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What challenges do Boris Johnson and Carrie Symonds face amid the coronavirus outbreak?
7 April 2020, 17:49
Boris Johnson is currently in hospital in "good spirits" since being rushed to intensive care yesterday as his Covid-19 symptoms deteriorated, but what about his pregnant fiancée Carrie Symonds?
Mr Johnson's biographer says she can only imagine the agony of Ms Symonds who herself has had to self-isolate after displaying symptoms of the virus herself.
Relatives are unable to visit family members with the virus in hospital due to the government's containment measures. But the PM has barely been able to see Ms Symonds since he fell ill.
Speaking to Sky News, biographer Sonia Purnell said: "This is a horrible, horrible situation, just ghastly.
"You can't even accompany your loved one in the hospital. I can only imagine the agony of Carrie Symonds, his fiancee, who as we know is due to give birth in the early summer.
"This is a nightmare all round and also a nightmare for the whole country."
Who is Carrie Symonds?
Carrie Symonds is a senior advisor to ocean conservation charity Oceana and previously served as head of communications for the Conservative Party headquarters.
She is the first unmarried partner of a prime minister to reside in Number 10 Downing Street.
When did she meet Boris Johnson?
The pair reportedly began a relationship in 2018.
They announced their engagement on February 29, 2020 and are expecting a baby in mid-2020.
When did Boris get Covid-19?
Mr Johnson, 55, was taken to St Thomas' Hospital on Sunday after his Covid-19 symptoms had not cleared.
It was announced yesterday they worsened still and he suffered breathing difficulties. He has since released a statement that this was a "precautionary measure".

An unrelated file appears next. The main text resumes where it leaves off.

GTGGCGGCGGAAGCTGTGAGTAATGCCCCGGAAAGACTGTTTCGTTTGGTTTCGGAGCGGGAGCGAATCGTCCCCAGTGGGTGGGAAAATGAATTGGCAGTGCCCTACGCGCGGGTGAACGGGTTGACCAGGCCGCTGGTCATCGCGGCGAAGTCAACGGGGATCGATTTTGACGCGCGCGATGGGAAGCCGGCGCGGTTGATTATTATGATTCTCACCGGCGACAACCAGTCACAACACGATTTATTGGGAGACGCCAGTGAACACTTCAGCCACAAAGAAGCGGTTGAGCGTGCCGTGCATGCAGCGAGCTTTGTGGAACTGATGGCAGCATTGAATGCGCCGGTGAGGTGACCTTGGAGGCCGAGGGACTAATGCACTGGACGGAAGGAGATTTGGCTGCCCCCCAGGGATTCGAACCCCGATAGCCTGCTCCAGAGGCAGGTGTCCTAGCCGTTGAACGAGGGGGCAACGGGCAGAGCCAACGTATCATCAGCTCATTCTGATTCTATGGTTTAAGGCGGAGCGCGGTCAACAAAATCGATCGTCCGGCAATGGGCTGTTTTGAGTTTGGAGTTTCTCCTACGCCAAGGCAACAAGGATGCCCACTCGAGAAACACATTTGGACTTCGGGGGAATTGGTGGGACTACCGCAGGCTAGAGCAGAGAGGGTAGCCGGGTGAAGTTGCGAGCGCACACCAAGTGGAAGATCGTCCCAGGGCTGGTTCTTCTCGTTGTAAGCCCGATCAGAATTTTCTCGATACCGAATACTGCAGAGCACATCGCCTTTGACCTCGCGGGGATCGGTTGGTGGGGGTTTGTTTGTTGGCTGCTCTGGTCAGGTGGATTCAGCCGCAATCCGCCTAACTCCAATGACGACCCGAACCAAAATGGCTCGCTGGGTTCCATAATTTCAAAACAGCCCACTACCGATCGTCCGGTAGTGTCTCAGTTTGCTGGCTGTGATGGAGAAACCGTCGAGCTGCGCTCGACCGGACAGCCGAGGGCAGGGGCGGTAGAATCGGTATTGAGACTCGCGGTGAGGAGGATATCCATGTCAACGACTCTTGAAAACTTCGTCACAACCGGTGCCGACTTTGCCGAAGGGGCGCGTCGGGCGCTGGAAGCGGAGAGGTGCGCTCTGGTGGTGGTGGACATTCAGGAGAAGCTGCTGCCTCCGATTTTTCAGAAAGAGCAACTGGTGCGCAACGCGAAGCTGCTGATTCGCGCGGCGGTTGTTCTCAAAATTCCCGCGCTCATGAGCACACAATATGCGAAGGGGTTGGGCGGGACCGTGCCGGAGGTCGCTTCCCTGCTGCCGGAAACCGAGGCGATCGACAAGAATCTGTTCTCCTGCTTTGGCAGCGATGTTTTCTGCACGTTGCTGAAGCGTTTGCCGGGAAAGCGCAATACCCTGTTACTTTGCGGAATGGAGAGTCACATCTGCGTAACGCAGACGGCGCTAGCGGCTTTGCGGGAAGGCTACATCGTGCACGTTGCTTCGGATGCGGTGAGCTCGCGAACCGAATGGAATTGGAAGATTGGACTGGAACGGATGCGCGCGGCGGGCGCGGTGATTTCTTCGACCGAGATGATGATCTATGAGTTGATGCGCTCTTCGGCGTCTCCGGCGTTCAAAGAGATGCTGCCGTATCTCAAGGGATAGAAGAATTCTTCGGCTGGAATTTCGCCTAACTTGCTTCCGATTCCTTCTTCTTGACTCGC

He tested positive for the disease 11 days ago but a day before he announced his own diagnosis, Ms Symonds posted a photograph of herself in isolation.
Does Carrie have coronavirus?
She wrote on Sunday that having the virus while pregnant was "obviously worrying". But she shared an information page for other pregnant women which she found "reassuring".
Writing on Twitter, the 32-year-old said: "I haven't needed to be tested and, after seven days of rest, I feel stronger and I'm on the mend.
"Being pregnant with Covid-19 is obviously worrying. To other pregnant women, please do read and follow the most up to date guidance which I found to be very reassuring."
What is the advice for pregnant women during the Covid-19 outbreak?
The virus is not thought to pose any special danger to pregnant women, so far.
But they are advised to be particularly careful to take suggested precautions such as hand washing and social distancing.
According to the Royal College of Obstetricians and Gynaecologists, it is expected the large majority of pregnant women will only experience mild or moderate cold/flu-like symptoms.
If you feel your symptoms are worsening or if you are not getting better you should contact your maternity care team or use the NHS 111 online service / NHS 24 for further information and advice.